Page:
Jayneen Sanders looks at sexual assault to children of single parents and ways to think about prevention.
The statistics on the sexual abuse of children are staggering. Some estimates place the incidence as high as 1 in 3 girls and 1 in 6 boys are sexually abused before their 18th birthday (Aust. Institute of Criminology, 1993). And these are only the reported cases.
Children who live with a single parent that has a live-in partner are at the highest risk of sexual abuse: they are 20 times more likely to be victims of sexual abuse than children living with both biological parents (Sedlack et al, 2010).
As the writer of the children’s book on safe and unsafe touch ‘Some Secrets Should Never Be Kept’ www.somesecrets.info and as an advocate for Body Safety education both in the home and in schools, I hear many worrying and frankly very tragic stories from parents whose children have been sexually abused and adult survivors who were sexually abused as young children. Something that regularly comes up in conversation is single parents’ concern over who their children are coming into contact with when they are not there. Their concerns are indeed valid.
Statistics also tell us 95% of sexually abused children will know their perpetrator (Child Protection Council, 1993). They will be an immediate family member, a close family friend or some-one the child has regular contact with. Up to 95% of child sexual abusers are male (Bagley, 1995). And worryingly:
The most vulnerable age for children to be exposed to sexual assault is between 3 and 8 years with the majority of onset happening between these ages. (Browne & Lynch, 1994)
I am not a single parent but many of my friends are. Fathers in particular are concerned when their ex-partner re-partners or regularly dates different men. Single mothers are also concerned about who their children come in contact with when various male and female friends visit or go on holidays with their ex-partner and the children.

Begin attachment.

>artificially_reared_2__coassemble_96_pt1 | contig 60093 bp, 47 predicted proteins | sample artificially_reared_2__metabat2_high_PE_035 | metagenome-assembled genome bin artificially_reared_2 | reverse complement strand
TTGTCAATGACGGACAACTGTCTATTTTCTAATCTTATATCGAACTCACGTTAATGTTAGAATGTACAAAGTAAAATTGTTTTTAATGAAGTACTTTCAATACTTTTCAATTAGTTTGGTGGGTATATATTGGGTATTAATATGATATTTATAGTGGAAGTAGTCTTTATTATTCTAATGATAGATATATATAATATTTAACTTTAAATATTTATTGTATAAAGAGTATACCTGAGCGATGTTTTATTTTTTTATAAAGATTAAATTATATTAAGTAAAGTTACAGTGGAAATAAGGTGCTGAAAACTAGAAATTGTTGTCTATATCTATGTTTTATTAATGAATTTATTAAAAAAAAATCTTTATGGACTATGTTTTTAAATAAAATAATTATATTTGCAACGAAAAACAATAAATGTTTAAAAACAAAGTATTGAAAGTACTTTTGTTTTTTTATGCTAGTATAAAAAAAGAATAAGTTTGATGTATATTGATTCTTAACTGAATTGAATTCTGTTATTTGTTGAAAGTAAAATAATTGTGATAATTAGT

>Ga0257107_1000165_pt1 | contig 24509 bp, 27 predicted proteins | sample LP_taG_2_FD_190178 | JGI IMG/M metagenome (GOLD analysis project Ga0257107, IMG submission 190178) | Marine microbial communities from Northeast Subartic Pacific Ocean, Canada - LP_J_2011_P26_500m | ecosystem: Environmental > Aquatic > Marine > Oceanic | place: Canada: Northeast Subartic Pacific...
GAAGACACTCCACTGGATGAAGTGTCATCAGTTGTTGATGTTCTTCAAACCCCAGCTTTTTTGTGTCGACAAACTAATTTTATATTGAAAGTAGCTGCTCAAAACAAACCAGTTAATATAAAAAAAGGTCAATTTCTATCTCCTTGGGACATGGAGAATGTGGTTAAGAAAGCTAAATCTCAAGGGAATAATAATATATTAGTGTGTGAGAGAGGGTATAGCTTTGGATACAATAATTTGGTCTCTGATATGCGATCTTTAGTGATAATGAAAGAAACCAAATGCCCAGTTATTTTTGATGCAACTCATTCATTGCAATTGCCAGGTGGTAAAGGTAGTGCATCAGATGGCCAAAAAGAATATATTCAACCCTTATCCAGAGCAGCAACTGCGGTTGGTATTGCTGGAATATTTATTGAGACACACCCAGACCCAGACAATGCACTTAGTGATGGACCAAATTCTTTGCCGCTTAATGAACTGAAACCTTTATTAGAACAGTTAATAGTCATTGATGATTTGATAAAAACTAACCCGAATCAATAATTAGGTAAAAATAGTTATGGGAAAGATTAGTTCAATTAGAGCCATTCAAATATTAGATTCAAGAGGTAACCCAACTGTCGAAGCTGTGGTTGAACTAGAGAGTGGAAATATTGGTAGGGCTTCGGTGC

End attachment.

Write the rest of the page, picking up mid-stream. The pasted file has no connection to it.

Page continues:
A close friend of mine is a single mother of four young daughters. She has actively decided not to date until the girls are older. Even though her daughters are well versed in their rights, especially in relation to their body and Body Safety education is reinforced regularly, she deems the risk of exposing her young daughters to an opportunistic predator are too great.
I am aware the majority of men and women who come into the lives of children of single parents are not predators, but let’s be honest, there is a real risk that a percentage could be. Therefore, I advise all parents whether you are single or not, to ensure your child is educated in Body Safety. Begin as soon as they are able to talk. Teaching Body Safety is quite simple and is always age appropriate. This link takes you to a my blog on this topic: http://somesecrets.info/blog/2014/5/9/protect-your-child-from-sexual-abuse
Knowledge is power and a child who understands and knows their rights in relation to their body from a very young age is less likely to be successfully targeted by a sexual predator.
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